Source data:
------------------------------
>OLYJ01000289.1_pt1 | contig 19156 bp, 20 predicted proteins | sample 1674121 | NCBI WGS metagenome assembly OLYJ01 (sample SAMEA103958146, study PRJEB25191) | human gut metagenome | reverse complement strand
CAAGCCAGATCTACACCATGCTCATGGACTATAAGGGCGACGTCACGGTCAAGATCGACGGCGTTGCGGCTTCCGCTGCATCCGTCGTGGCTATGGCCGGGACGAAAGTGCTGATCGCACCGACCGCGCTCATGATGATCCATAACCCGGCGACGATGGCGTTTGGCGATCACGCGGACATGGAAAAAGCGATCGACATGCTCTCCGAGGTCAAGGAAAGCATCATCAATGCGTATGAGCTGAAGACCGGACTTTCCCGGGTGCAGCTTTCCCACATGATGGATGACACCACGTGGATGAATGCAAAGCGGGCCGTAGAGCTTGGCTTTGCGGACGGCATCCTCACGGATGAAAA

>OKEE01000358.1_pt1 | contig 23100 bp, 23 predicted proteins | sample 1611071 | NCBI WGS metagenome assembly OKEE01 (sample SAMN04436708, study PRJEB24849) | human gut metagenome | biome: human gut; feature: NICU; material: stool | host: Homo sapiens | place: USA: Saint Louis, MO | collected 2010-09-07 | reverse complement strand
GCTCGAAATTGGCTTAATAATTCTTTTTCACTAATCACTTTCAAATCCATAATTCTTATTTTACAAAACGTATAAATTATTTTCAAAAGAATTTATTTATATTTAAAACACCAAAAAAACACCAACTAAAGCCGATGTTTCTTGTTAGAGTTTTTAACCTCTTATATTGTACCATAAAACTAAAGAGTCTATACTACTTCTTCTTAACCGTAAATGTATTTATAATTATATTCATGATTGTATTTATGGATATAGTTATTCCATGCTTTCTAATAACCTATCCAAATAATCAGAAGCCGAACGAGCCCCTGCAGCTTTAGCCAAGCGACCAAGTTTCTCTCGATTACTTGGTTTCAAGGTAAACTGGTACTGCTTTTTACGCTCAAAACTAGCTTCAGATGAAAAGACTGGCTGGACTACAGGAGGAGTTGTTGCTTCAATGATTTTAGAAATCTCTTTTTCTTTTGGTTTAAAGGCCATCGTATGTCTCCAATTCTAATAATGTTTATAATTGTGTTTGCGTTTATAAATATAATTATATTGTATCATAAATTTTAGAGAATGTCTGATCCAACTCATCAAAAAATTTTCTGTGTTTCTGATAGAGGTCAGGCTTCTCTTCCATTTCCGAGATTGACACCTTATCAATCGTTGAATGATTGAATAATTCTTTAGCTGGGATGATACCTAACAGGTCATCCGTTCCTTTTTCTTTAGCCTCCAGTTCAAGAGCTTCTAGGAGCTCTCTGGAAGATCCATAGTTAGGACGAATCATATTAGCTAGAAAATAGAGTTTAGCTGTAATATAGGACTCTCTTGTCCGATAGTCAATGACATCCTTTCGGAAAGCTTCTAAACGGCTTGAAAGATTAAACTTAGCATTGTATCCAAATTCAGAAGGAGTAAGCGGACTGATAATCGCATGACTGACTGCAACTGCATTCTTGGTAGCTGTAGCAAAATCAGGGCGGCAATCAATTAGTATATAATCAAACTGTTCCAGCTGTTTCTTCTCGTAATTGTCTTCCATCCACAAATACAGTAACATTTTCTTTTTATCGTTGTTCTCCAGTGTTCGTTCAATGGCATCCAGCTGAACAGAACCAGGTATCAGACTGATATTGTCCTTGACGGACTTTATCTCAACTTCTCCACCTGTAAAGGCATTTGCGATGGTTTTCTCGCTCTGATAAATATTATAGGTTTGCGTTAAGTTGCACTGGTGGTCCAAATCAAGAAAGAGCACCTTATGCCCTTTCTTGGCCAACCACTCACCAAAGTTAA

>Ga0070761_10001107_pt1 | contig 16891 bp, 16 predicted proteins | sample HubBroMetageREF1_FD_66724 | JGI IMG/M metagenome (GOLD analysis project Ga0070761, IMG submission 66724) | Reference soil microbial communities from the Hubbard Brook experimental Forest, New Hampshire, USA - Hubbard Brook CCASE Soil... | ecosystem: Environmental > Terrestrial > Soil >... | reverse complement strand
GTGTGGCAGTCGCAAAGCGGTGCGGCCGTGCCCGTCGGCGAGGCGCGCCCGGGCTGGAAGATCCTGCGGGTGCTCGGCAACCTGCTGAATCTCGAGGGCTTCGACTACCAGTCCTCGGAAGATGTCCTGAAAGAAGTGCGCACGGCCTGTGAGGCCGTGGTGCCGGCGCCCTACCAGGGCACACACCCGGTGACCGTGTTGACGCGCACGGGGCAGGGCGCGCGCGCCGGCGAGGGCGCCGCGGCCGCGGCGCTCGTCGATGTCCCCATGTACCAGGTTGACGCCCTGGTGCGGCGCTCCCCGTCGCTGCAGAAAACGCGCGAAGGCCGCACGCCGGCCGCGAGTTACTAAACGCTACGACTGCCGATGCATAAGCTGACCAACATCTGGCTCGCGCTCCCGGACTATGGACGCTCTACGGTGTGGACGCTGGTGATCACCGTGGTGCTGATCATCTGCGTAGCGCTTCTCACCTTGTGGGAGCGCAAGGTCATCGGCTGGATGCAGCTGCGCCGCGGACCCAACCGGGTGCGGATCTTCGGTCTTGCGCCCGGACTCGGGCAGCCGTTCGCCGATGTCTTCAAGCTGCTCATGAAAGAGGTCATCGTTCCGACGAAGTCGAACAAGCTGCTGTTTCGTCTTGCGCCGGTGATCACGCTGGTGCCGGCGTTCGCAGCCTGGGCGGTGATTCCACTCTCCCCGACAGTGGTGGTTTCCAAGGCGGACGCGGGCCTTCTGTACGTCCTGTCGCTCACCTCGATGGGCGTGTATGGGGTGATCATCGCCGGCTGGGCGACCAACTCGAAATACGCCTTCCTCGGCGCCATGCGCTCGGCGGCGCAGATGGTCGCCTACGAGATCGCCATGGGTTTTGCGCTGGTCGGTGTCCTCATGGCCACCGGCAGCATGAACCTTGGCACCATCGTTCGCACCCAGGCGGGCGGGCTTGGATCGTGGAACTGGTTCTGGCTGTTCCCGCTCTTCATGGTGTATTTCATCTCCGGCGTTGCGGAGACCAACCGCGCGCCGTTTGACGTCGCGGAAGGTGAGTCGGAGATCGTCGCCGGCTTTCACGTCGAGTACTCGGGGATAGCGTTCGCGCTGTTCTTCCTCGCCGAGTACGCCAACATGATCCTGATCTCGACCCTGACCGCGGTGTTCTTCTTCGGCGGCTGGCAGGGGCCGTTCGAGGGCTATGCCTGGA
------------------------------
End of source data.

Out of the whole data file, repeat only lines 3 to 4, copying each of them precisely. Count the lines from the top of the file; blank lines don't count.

>OKEE01000358.1_pt1 | contig 23100 bp, 23 predicted proteins | sample 1611071 | NCBI WGS metagenome assembly OKEE01 (sample SAMN04436708, study PRJEB24849) | human gut metagenome | biome: human gut; feature: NICU; material: stool | host: Homo sapiens | place: USA: Saint Louis, MO | collected 2010-09-07 | reverse complement strand
GCTCGAAATTGGCTTAATAATTCTTTTTCACTAATCACTTTCAAATCCATAATTCTTATTTTACAAAACGTATAAATTATTTTCAAAAGAATTTATTTATATTTAAAACACCAAAAAAACACCAACTAAAGCCGATGTTTCTTGTTAGAGTTTTTAACCTCTTATATTGTACCATAAAACTAAAGAGTCTATACTACTTCTTCTTAACCGTAAATGTATTTATAATTATATTCATGATTGTATTTATGGATATAGTTATTCCATGCTTTCTAATAACCTATCCAAATAATCAGAAGCCGAACGAGCCCCTGCAGCTTTAGCCAAGCGACCAAGTTTCTCTCGATTACTTGGTTTCAAGGTAAACTGGTACTGCTTTTTACGCTCAAAACTAGCTTCAGATGAAAAGACTGGCTGGACTACAGGAGGAGTTGTTGCTTCAATGATTTTAGAAATCTCTTTTTCTTTTGGTTTAAAGGCCATCGTATGTCTCCAATTCTAATAATGTTTATAATTGTGTTTGCGTTTATAAATATAATTATATTGTATCATAAATTTTAGAGAATGTCTGATCCAACTCATCAAAAAATTTTCTGTGTTTCTGATAGAGGTCAGGCTTCTCTTCCATTTCCGAGATTGACACCTTATCAATCGTTGAATGATTGAATAATTCTTTAGCTGGGATGATACCTAACAGGTCATCCGTTCCTTTTTCTTTAGCCTCCAGTTCAAGAGCTTCTAGGAGCTCTCTGGAAGATCCATAGTTAGGACGAATCATATTAGCTAGAAAATAGAGTTTAGCTGTAATATAGGACTCTCTTGTCCGATAGTCAATGACATCCTTTCGGAAAGCTTCTAAACGGCTTGAAAGATTAAACTTAGCATTGTATCCAAATTCAGAAGGAGTAAGCGGACTGATAATCGCATGACTGACTGCAACTGCATTCTTGGTAGCTGTAGCAAAATCAGGGCGGCAATCAATTAGTATATAATCAAACTGTTCCAGCTGTTTCTTCTCGTAATTGTCTTCCATCCACAAATACAGTAACATTTTCTTTTTATCGTTGTTCTCCAGTGTTCGTTCAATGGCATCCAGCTGAACAGAACCAGGTATCAGACTGATATTGTCCTTGACGGACTTTATCTCAACTTCTCCACCTGTAAAGGCATTTGCGATGGTTTTCTCGCTCTGATAAATATTATAGGTTTGCGTTAAGTTGCACTGGTGGTCCAAATCAAGAAAGAGCACCTTATGCCCTTTCTTGGCCAACCACTCACCAAAGTTAA